The show is Yegna. Its goal (besides entertainment) is to tackle issues affecting teen girls (and boys, too), from a lack of menstrual pads to why betting is unwise. We talk to one of the writers.
How do you convince a generation of people who once slaughtered each other to reconcile? In Rwanda, a team of psychologists, writers and policymakers came up with an unusual idea: a radio soap opera.
Christopher Scott served over a decade in prison, and there he developed a passion for soap operas. Now free, he still keeps his appointment with General Hospital.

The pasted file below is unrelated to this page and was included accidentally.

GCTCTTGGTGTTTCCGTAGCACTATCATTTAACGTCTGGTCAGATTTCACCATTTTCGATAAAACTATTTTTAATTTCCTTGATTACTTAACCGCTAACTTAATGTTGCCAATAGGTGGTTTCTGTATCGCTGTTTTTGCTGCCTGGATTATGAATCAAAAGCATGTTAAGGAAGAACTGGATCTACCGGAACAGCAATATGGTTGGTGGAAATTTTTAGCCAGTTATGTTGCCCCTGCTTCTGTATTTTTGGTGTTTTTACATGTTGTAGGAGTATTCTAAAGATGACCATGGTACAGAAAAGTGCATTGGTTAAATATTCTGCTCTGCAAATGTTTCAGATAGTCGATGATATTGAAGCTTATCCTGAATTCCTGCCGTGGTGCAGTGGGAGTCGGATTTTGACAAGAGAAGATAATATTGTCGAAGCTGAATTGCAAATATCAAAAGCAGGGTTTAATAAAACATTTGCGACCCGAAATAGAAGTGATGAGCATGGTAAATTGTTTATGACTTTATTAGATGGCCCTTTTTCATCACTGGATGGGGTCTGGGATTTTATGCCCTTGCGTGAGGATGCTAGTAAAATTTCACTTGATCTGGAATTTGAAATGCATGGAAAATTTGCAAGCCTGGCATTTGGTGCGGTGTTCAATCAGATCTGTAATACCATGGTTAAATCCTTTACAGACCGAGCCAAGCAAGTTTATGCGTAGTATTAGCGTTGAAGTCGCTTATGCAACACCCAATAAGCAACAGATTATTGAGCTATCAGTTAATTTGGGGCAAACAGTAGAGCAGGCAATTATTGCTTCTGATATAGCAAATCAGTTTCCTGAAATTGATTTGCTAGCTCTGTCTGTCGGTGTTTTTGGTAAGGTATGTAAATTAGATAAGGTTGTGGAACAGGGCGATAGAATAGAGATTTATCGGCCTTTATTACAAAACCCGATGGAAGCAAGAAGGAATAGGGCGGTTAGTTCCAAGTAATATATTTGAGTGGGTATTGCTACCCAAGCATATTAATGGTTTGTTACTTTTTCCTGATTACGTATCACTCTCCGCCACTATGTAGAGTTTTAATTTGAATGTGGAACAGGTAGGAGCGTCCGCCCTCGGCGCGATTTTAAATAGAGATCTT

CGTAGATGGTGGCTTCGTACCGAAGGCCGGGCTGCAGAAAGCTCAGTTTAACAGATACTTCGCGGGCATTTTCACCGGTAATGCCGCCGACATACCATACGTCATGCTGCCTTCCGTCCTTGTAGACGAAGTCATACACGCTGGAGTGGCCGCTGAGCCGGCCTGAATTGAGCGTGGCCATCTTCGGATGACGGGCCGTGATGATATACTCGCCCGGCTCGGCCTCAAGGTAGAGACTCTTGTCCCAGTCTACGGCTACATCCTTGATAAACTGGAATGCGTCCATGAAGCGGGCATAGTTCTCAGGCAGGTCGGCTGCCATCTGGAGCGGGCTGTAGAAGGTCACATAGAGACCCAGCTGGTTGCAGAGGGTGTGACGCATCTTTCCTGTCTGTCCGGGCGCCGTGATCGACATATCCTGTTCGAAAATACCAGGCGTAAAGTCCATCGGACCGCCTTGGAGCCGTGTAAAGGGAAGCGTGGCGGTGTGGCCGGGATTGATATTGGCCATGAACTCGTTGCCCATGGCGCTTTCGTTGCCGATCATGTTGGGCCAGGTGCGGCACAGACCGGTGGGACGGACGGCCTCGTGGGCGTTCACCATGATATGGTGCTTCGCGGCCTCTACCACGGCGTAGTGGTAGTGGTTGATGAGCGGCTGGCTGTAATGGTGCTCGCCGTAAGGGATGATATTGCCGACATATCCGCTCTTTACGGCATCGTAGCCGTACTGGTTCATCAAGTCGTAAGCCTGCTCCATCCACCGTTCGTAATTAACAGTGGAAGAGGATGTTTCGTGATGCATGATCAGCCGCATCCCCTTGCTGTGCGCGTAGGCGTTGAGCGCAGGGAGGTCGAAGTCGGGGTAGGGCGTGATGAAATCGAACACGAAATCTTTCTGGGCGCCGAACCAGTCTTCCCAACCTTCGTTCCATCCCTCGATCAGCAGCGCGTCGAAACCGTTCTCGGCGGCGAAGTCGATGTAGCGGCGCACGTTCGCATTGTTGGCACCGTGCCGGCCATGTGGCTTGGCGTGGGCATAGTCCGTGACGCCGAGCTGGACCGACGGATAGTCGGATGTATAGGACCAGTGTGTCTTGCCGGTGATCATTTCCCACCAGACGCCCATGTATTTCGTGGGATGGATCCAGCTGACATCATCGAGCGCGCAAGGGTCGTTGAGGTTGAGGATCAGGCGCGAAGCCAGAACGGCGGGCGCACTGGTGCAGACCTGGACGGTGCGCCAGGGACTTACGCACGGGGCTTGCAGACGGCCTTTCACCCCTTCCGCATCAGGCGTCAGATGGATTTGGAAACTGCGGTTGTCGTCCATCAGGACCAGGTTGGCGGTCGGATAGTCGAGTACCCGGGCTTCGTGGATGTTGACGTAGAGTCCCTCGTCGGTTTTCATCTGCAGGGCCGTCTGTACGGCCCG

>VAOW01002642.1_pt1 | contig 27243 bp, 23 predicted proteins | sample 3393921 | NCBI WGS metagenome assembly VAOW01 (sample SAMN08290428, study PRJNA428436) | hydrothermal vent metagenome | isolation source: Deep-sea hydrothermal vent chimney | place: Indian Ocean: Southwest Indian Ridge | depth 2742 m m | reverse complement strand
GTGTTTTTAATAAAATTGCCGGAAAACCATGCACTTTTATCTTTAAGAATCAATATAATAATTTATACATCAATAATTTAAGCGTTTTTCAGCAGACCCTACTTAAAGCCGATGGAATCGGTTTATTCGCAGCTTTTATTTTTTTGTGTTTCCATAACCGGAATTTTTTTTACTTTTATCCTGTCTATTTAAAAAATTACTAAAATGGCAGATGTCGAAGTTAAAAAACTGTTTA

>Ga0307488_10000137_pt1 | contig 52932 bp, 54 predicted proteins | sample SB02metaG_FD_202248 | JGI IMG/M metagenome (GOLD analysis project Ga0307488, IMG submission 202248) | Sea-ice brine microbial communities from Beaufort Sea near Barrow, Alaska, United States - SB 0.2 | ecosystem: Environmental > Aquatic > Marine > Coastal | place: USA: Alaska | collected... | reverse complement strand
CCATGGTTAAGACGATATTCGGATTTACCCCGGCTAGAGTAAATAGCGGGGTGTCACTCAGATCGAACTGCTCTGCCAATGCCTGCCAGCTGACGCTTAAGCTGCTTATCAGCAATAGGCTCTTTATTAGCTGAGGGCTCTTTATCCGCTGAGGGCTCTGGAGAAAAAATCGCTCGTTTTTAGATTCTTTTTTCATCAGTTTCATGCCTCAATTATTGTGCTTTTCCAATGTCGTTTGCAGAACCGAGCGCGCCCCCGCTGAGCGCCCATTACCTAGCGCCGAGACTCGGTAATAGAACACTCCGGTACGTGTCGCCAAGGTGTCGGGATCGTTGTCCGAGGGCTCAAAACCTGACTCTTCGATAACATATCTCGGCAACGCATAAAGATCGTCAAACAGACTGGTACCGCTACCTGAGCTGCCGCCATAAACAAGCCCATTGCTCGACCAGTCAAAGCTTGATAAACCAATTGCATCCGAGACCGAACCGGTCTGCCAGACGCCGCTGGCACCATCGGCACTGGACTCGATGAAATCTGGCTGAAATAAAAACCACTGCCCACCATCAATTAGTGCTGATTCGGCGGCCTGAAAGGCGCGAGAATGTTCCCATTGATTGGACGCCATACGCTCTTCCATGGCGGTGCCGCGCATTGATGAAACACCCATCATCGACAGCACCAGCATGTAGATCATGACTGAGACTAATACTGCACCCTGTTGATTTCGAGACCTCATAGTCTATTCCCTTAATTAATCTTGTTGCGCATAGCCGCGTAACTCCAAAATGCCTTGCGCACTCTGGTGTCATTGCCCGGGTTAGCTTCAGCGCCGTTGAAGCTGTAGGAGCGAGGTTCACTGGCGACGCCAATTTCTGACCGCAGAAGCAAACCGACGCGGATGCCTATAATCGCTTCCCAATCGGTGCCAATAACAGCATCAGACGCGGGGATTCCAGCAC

Soap opera pioneer Agnes Nixon created All My Children and One Life to Live. She was known for exploring challenging and taboo social issues through daytime television.
It sounds like another melodramatic show: pregnant teen heroine with a boyfriend who's a substance abuser. But there's a lot more to this soap.